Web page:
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Modeling and Control of Aerothermoelastic Effects

This method makes it possible to design controls to compensate for aerothermoelasticity.

Aerothermoelasticity comprises those aspects of the dynamics of an aircraft that are caused by flexibility and heating during flight. The concept of aerothermoelasticity is particularly important for hypersonic vehicles that operate at extremely high dynamic pressures. The design requirements for such vehicles often introduce long and thin fuselages subject to elastic bending in low- frequency vibrational modes. Furthermore, surface heating can significantly change the stiffness characteristics of these modes. These aerothermoelastic effects must be considered in the synthesis and analysis of control systems.

A method to include the effects of aerothermoelasticity in designing controls has been developed. Heretofore, large, finite-element mathematical models have typically been used to compute the aerothermoelastic effects; however, these models are not suitable for control engineering. The present method makes it possible to incorporate the results of computational analysis into the small linear models that are typically used in designing controls.

In this method, the procedure to include aerothermoelastic effects in linear models begins with noting the relationship between an effect and a temperature. Essentially, computational studies have indicated the changes in the natural frequencies (that is, frequencies of resonance) and damping parameters of structural vibrational modes that occur at various flight conditions and associated temperatures. In the present method, one simply describes the natural frequency and damping parameter of a linear model as functions of temperature that match the variations observed in the computational studies.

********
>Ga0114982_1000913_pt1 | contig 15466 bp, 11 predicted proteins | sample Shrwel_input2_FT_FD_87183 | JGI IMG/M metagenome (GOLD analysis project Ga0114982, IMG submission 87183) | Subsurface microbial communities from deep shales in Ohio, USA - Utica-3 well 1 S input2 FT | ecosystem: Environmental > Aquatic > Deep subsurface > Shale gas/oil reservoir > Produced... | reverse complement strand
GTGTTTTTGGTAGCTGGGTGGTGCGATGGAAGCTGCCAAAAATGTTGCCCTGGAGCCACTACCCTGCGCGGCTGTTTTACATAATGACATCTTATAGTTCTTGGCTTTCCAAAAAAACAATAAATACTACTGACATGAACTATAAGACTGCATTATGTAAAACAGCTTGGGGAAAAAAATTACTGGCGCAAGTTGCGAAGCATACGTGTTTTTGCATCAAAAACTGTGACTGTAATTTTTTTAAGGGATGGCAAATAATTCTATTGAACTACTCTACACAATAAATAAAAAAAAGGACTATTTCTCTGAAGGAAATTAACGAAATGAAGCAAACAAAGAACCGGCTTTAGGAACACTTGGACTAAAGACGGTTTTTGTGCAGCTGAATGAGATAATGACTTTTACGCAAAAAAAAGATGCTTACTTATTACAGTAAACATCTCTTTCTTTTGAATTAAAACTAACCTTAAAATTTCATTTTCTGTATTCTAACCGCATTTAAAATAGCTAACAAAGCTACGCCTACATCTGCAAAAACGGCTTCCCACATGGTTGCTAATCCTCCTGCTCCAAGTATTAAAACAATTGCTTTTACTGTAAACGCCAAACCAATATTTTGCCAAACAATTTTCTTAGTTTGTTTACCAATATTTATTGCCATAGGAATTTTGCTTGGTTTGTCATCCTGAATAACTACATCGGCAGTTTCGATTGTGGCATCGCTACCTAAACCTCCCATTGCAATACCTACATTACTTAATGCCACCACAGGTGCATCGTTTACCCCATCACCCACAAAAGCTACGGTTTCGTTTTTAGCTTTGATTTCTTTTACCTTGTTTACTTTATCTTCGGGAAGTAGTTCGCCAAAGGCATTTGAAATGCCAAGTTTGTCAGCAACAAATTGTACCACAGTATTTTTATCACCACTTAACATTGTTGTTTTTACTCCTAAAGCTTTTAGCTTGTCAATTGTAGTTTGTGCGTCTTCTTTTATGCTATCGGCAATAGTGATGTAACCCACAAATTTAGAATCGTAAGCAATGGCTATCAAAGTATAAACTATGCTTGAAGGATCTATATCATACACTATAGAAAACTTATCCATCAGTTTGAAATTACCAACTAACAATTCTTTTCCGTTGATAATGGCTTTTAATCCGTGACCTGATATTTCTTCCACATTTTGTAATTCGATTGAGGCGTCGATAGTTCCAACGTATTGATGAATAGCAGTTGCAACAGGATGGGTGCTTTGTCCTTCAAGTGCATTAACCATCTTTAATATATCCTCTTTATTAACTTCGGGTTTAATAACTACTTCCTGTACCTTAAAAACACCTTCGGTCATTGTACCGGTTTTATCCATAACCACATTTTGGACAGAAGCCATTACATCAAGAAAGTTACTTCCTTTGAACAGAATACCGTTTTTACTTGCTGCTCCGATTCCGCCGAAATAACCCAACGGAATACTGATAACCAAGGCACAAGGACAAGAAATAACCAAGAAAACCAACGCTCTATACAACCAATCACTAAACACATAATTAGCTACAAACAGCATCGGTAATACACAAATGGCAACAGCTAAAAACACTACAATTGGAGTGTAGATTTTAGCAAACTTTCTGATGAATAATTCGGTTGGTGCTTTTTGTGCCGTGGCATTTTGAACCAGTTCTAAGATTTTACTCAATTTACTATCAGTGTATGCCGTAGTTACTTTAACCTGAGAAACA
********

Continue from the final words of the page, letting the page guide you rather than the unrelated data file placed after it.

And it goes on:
The linear models with associated temperature dependence are described by use of a formulation known as linear parameter-varying systems. This formulation enables the efficient description of systems that contain elements that are functions of such time-varying parameters as temperature. Furthermore, there is a set of previously developed theoretical concepts and associated computer programs that enable the design of control systems that incorporate scheduled-gain compensation for dependences on time-varying
parameters.

A generic representation of a hypersonic vehicle has been used to demonstrate this method. A range of natural frequencies and damping parameters for the structural dynamics of the vehicle, based on previous computational studies, was assumed. A linear model including representations of the aerothermoelastic effects was formulated by describing the parameters of the structural dynamics as functions of temperature. A flight controller to actively damp the bending-mode response of this model was designed. The figure shows the open-loop and controlled (closed-loop) responses to an elevator command during a simulated flight with a fast variation of temperature. The open-loop response includes an oscillatory component from the bending mode, whereas the closed-loop response shows that the controller is able to continuously damp this elastic effect despite the time-varying temperature.

This work was done by Rick Lind of Dryden Flight Research Center. For further information, contact the Dryden Commercial Technology Office at (661) 276-3689. DRC-01-21.